Mount Sterling’s Village Council is debating a pay increase for a village employee, in light of being declared in a state of fiscal emergency.
Last week on Monday, a pay increase for employee Tyler Curtis was up for a vote for him passing a test to begin earning a certification for running the village’s water treatment plant. The increase is 75 cents per hour. A motion to suspend the rules and vote it in immediate was blocked by council Diane Spradlin.
“I think it’s commendable that Tyler … passed the certification test,” she said. However, a few things this is a 75 cents per hour raise which figures out to be, well $1,560 a year increase. The village is in fiscal emergency. I mean, I don’t want to keep beating that dead horse but I think we have to be mindful of that. I just don’t think it’s a good time … I mean, I think it’s a hefty raise 75 cents an hour.”
Finance Chair Rebecca Burns concurred.
“I do think Tyler has done an incredible job in passing his water test, it’s extremely commendable,” she said. “But like Diane, I am concerned that we are in a fiscal emergency and the fund in question is our general fund which is where Tyler’s pay comes out of. I think that we are going to be under direction with a whole lot more input by the state auditors and I really feel that at this point to pass expenditure out of the general fund isn’t in the best interest of the village.”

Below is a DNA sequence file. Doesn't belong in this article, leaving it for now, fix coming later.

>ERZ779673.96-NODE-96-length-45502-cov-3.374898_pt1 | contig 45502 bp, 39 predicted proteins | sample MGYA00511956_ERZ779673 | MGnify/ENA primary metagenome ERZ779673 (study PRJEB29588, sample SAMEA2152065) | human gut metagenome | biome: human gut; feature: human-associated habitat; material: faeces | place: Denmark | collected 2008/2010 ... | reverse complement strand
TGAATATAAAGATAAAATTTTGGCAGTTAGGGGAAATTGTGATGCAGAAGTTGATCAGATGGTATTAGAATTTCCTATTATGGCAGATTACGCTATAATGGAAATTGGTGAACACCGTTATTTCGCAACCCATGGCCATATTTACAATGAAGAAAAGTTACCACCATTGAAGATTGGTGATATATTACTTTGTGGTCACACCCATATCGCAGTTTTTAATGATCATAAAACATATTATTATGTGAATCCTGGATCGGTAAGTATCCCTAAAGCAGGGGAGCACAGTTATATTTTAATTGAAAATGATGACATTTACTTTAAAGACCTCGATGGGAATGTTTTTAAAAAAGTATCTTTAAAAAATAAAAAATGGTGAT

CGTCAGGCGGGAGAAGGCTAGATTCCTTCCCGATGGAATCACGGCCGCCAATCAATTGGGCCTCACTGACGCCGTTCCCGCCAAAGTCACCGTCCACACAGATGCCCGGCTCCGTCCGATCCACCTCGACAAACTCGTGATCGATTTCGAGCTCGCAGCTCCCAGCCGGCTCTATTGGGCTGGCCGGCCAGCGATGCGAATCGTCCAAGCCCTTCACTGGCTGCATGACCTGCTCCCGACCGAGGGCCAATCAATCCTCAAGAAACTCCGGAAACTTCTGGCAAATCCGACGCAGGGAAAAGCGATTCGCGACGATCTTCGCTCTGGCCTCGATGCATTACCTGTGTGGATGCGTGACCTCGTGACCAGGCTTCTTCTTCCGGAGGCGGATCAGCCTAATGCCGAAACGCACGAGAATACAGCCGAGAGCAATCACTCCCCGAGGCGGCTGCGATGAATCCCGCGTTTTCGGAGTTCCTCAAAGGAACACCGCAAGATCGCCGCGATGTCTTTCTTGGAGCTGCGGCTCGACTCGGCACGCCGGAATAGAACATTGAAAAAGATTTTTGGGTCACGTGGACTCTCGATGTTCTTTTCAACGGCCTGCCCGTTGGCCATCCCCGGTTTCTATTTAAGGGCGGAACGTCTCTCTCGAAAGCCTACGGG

Village administrator John Martin said that starting in September Curtis would be payed out of the water fund instead and that the village had agreed to increase his pay as well as cover the cost of the certification should he receive it and stay with the village for two years after completion of said certification.
“If we don’t do that, we will probably release him from the two years and he could dip at any time,” he said.
Council member Dave Timmons was concerned they weren’t going to be setting good incentives for employees, should they block the raise.
“We gotta have motivation in our workers to move up too.”
Mayor Lowell Anderson concurred.
“Whether or not we’re on fiscal watch is not Tyler’s fault, and we cannot penalize our employees for something someone else did.”
The raise was put on first reading with Spradlin and Burns voting against and the rest of council voting for. Unless a motion to suspend the rules is passed, council will need to vote on two more reading before adoption.
Also during the last meeting, President Pro-Tem of council, Mary Lou Stiverson-Ratliff said she would no longer accept pay as a member of council, effectively donating it back to the village. She would still be taxed on the income.
“If our employees are going to have to sacrifice, I got to be willing to sacrifice too,” she said.
Maximilian Kwiatkowski can be reached at 740-852-1616, ext. 1617, or on Twitter @msfkwiat.
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